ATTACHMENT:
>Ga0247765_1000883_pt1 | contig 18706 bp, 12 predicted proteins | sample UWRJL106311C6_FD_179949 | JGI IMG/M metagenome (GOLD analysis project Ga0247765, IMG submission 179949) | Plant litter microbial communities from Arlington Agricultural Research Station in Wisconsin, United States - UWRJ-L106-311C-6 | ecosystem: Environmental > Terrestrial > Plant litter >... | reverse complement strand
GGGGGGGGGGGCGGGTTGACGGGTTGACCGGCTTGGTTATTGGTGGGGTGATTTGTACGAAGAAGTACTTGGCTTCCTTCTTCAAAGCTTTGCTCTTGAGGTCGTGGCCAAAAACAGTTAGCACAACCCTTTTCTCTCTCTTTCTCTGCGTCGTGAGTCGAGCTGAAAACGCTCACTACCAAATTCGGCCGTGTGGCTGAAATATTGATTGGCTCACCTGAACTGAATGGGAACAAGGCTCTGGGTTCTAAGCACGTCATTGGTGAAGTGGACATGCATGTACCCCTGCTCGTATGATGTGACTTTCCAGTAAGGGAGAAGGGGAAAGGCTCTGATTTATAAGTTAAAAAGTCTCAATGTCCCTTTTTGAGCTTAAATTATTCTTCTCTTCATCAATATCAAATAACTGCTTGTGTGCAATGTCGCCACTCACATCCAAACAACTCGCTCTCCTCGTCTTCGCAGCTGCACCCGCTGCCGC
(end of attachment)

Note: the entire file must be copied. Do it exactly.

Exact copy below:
>Ga0247765_1000883_pt1 | contig 18706 bp, 12 predicted proteins | sample UWRJL106311C6_FD_179949 | JGI IMG/M metagenome (GOLD analysis project Ga0247765, IMG submission 179949) | Plant litter microbial communities from Arlington Agricultural Research Station in Wisconsin, United States - UWRJ-L106-311C-6 | ecosystem: Environmental > Terrestrial > Plant litter >... | reverse complement strand
GGGGGGGGGGGCGGGTTGACGGGTTGACCGGCTTGGTTATTGGTGGGGTGATTTGTACGAAGAAGTACTTGGCTTCCTTCTTCAAAGCTTTGCTCTTGAGGTCGTGGCCAAAAACAGTTAGCACAACCCTTTTCTCTCTCTTTCTCTGCGTCGTGAGTCGAGCTGAAAACGCTCACTACCAAATTCGGCCGTGTGGCTGAAATATTGATTGGCTCACCTGAACTGAATGGGAACAAGGCTCTGGGTTCTAAGCACGTCATTGGTGAAGTGGACATGCATGTACCCCTGCTCGTATGATGTGACTTTCCAGTAAGGGAGAAGGGGAAAGGCTCTGATTTATAAGTTAAAAAGTCTCAATGTCCCTTTTTGAGCTTAAATTATTCTTCTCTTCATCAATATCAAATAACTGCTTGTGTGCAATGTCGCCACTCACATCCAAACAACTCGCTCTCCTCGTCTTCGCAGCTGCACCCGCTGCCGC